The Obama administration on Wednesday announced a change that will allow doctors who prescribe medication that helps opioid addicts the leeway to treat more patients.

Under current regulations, doctors who write prescriptions for buprenorphine, known by the trade name Suboxone, are limited to 100 patients in their caseload. The change set to take effect later this year will increase that number to 275 under certain conditions.

“We have to turn the tide of this epidemic,” said U.S. Health and Human Services Secretary Sylvia Mathews Burwell. “The opioid epidemic is one of the most pressing public health issues in the United States.”

For some larger clinics in New Mexico that specialize in addiction treatment, the change might help more patients because doctors who meet the requirements for certification and training will be able to serve them.

New Mexico has one of the highest overdose death rates in the United States, and many of those fatalities are in rural counties — such as Rio Arriba, San Miguel and Taos — that might not have adequate treatment centers. The real challenge for a rural, geographically large state such as New Mexico is to get more primary care doctors certified to treat addiction in their own practices, said Dr. Wendy Johnson, clinical director for La Familia Medical Center in Santa Fe.

“The biggest barrier in this state to Suboxone is the initial barrier to treating the first 30 [patients],” Johnson said. “If we can get every doctor to see 10 or 20 so it’s a normal part of primary care, that would be great.” La Familia has seven certified Suboxone prescribers who serve some 170 patients, including pregnant women, she said.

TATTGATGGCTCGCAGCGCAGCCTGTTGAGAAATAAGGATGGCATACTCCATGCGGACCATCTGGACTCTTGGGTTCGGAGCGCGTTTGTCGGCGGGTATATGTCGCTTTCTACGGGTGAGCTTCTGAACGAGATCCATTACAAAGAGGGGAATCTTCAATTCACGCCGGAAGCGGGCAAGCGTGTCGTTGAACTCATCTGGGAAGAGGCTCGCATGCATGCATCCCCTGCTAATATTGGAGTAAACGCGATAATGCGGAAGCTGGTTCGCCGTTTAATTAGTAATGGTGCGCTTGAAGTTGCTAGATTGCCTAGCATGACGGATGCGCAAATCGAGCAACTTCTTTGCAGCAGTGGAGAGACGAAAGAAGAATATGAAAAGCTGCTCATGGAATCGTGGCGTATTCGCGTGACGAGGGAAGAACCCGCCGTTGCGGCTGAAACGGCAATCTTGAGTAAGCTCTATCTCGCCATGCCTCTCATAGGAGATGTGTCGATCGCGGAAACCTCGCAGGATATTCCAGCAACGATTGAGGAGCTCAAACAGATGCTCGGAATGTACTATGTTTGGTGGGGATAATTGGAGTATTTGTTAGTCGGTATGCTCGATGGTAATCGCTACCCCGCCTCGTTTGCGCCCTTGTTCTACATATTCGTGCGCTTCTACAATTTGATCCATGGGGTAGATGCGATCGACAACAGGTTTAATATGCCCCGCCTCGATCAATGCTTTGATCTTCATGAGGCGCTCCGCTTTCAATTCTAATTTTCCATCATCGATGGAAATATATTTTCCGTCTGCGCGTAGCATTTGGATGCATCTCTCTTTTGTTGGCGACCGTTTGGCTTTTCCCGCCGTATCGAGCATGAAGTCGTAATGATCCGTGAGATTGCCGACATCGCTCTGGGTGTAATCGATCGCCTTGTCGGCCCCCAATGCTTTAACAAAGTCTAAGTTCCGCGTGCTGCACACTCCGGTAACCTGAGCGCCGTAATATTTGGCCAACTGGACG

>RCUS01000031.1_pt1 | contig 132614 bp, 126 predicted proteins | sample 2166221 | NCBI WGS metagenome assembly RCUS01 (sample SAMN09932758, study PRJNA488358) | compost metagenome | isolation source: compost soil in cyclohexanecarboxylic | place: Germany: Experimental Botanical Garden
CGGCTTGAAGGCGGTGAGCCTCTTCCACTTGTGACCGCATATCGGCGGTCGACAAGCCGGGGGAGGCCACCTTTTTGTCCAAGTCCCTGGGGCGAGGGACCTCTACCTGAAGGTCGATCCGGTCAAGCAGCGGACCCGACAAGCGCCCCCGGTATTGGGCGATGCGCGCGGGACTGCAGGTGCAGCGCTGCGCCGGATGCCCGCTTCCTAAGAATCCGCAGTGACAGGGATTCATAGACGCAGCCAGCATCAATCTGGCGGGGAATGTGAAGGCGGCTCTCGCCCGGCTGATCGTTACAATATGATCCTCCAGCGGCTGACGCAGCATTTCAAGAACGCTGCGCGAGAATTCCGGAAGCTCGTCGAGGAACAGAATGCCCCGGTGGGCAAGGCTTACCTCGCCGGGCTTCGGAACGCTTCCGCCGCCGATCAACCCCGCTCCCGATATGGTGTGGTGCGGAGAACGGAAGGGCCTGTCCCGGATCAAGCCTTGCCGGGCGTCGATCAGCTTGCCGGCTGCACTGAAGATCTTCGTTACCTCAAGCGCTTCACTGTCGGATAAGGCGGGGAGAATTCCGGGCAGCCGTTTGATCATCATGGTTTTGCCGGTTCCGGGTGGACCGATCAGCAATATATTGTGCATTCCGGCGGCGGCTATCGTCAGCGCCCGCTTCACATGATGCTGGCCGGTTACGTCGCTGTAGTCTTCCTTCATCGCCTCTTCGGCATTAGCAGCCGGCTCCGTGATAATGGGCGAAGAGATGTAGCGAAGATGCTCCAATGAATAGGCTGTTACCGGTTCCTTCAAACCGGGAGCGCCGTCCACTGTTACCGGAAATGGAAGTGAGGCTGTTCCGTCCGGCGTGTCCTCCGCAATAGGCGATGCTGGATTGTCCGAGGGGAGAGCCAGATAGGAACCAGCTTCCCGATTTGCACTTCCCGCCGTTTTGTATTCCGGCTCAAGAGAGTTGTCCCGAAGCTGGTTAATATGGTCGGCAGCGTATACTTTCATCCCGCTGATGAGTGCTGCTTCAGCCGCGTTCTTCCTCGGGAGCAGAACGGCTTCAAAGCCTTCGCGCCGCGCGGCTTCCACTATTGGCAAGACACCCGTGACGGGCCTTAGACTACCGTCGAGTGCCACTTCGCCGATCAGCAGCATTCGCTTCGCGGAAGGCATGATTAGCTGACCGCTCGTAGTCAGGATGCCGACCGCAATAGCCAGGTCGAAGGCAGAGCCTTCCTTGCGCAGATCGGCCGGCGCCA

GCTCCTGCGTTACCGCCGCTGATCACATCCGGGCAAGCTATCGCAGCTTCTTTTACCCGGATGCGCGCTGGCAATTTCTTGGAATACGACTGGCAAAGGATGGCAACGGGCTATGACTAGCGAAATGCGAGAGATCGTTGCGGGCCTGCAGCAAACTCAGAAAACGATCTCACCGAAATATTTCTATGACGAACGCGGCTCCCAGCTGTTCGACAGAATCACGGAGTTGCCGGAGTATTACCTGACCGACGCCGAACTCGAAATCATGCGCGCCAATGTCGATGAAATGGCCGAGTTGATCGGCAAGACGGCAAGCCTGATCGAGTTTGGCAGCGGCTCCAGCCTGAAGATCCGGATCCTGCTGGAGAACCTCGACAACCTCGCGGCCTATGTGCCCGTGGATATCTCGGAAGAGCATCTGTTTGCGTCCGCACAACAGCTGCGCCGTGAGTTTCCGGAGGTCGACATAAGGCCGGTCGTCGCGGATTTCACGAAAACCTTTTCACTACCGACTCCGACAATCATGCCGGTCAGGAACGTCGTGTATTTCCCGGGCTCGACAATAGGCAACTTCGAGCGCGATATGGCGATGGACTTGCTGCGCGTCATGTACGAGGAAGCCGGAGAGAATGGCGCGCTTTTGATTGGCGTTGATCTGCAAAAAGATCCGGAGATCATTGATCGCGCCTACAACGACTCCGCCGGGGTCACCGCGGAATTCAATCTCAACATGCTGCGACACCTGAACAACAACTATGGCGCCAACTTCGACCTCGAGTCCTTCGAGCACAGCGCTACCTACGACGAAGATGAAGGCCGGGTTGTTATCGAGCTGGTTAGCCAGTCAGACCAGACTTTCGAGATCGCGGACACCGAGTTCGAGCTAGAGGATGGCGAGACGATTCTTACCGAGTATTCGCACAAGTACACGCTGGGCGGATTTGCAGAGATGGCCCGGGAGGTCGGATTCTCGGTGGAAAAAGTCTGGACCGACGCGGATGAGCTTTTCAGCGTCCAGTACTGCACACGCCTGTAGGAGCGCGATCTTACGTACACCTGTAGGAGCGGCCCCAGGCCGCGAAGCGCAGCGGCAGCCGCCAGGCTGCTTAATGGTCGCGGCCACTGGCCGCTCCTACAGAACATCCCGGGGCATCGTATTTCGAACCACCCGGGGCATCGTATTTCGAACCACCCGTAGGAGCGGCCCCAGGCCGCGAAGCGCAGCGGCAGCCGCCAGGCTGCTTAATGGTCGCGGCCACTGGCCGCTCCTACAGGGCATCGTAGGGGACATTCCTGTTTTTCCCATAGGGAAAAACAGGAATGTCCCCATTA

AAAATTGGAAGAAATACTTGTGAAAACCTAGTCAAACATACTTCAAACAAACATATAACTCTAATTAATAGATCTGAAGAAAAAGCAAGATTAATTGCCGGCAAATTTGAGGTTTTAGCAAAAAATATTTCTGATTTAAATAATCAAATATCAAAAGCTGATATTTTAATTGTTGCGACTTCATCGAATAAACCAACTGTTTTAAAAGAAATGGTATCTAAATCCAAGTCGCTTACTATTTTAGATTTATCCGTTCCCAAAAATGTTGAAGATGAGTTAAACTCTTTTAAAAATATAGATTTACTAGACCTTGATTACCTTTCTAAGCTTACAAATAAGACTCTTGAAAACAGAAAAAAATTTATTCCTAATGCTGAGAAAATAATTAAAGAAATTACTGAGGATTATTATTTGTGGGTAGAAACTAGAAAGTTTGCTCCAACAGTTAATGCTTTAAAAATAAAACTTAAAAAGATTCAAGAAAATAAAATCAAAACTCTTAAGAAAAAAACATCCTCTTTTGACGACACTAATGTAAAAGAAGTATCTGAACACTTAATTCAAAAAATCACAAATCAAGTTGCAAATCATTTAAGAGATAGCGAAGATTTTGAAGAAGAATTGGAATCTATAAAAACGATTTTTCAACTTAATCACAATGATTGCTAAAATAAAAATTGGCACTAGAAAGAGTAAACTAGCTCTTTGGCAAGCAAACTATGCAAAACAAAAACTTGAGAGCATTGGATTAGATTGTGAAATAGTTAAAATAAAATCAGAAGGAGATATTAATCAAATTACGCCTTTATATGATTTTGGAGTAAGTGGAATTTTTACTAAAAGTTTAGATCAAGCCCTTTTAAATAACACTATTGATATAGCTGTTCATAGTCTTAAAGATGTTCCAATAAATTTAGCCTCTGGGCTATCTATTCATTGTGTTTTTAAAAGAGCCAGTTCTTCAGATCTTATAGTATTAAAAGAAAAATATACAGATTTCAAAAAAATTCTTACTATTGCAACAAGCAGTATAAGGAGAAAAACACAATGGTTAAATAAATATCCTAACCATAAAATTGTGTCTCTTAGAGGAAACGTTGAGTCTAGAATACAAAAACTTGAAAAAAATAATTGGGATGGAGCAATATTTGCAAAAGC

She said credentialing is part of the obstacle for many doctors, as is the need for case-management services and counseling that addicts often need along with Suboxone.

Johnson also said most primary care providers want a varied patient load, so treating the maximum 275 addiction patients under the new guidelines is not something they would particularly want. “We want varied patients and patients of all ages. That’s why we became general practice doctors,” she said.

Unlike methadone, which has to be administered in a clinic, Suboxone can be taken anywhere. It has some ingredients that help addicts experience a high, but it is more limited and without overdose risks. Critics of the drug say it can easily be sold or exchanged for heroin or opioids and is more easily smuggled into jails.

President Barack Obama also is asking Congress to pass the Opioid and Heroin Abuse Crisis Investment Act, which calls for $1.16 billion in support of expanded treatment, drug monitoring programs, safe prescribing programs as well as funding for residential substance abuse treatment.

The measure is being considered in the U.S. House of Representatives, which has scaled back some of the provisions.

Contact Bruce Krasnow at